Steaming duck legs with ginger, garlic, star anise and Chinese five-spice powder before roasting them infuses the meat with flavor and moisture for this Chinese pasta dish.
"Marco!" “Polo!” Before becoming an annoying swimming pool pastime, Marco Polo was an Italian merchant and explorer who, as popular myth has it, brought pasta back from China in 1295. Unfortunately, pesky facts have long ago proven otherwise. But since the journey for the creation of this dish went in the opposite direction – from Italy to China – for the sake of symmetry, I’m going to pretend that Signor Polo did indeed introduce the noodle to Italy.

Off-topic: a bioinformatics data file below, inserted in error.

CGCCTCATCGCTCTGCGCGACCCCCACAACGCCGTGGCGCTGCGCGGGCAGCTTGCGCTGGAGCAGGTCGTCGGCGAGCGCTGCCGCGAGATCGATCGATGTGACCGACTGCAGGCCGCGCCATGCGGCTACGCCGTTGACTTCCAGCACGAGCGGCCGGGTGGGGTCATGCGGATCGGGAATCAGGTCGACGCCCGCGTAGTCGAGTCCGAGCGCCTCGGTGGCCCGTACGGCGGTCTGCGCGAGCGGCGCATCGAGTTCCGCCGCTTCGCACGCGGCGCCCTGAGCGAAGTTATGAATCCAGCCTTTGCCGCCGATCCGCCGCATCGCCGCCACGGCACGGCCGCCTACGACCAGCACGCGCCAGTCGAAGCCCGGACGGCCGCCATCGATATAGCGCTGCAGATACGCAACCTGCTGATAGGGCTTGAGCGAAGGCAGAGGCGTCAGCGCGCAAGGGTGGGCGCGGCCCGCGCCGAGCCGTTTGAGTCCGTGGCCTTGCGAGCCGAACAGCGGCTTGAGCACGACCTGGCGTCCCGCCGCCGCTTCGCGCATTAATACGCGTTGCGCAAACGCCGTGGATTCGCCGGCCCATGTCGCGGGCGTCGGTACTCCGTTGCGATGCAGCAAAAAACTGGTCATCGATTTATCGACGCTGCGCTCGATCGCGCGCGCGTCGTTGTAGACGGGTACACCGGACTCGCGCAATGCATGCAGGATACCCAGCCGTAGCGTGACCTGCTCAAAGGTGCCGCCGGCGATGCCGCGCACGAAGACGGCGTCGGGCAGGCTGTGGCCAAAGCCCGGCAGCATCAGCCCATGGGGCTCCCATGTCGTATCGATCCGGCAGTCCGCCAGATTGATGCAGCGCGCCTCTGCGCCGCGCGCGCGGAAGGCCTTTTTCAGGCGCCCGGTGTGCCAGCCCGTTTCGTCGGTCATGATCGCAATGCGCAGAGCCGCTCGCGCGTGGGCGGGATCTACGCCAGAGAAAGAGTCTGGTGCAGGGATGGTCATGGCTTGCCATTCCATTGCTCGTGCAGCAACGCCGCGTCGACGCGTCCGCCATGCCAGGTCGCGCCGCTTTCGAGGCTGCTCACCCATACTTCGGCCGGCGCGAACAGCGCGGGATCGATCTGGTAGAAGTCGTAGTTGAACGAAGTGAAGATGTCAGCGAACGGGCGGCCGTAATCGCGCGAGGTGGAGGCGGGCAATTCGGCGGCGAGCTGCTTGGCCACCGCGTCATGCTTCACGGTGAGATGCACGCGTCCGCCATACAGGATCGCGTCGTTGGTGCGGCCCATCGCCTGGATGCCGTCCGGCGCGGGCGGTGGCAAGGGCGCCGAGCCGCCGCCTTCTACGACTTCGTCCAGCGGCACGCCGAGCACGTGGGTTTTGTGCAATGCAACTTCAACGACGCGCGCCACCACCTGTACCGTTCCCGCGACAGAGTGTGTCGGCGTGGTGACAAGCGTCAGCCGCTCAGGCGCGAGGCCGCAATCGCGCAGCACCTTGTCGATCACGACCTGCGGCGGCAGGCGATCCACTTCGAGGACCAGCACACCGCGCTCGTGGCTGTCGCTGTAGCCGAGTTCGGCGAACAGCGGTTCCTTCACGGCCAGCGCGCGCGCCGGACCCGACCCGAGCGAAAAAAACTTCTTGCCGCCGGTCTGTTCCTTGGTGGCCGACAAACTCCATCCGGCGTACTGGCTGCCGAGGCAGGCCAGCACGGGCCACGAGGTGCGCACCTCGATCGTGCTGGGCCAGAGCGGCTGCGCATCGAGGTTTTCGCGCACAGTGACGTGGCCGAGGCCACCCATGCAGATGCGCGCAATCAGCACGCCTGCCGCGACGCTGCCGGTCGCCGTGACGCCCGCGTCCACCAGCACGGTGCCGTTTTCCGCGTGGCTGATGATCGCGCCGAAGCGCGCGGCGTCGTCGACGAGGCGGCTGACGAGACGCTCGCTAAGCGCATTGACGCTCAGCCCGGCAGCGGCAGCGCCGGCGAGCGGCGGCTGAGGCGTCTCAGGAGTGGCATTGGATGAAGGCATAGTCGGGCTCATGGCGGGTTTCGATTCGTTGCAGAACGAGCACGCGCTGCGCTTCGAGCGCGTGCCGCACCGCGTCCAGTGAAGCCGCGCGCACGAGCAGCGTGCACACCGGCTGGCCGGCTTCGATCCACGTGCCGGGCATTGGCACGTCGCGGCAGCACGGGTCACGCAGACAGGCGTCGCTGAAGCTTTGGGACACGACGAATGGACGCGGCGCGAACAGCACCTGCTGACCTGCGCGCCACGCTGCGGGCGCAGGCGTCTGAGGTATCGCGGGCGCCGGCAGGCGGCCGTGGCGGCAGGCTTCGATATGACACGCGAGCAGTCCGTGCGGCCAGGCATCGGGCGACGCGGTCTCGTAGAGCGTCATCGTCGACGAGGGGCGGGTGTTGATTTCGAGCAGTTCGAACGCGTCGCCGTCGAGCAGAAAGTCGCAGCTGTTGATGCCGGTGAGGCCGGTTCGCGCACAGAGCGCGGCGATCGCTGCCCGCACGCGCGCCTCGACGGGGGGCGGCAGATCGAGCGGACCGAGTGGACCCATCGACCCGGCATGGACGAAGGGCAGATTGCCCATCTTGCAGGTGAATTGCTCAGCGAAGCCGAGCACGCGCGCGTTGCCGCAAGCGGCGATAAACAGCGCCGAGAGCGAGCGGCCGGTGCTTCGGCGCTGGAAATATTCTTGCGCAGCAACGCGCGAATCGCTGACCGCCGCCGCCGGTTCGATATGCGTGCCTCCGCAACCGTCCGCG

Duck pasta. Those two magical words immediately had my full attention. My first thought was linguine tossed with mushrooms, garlic and onions sautéed in duck fat and olive oil and topped with sliced duck breast and maybe a little fresh tarragon. (Wow, this still sounds good – I’ll have to try it soon, I think.)
Seeking further inspiration and/or refinements to my basic idea, I was distressed to find loads of goopy, gloppy, tomato-saucy dishes (I’m sure they’re all delicious, but I could just taste any distinctively ducky flavor vanishing in a sea of red). Then Marion said, “What about doing something Chinese with it?” Suddenly, my duck pasta dish took off in a whole new direction – east. Far East.
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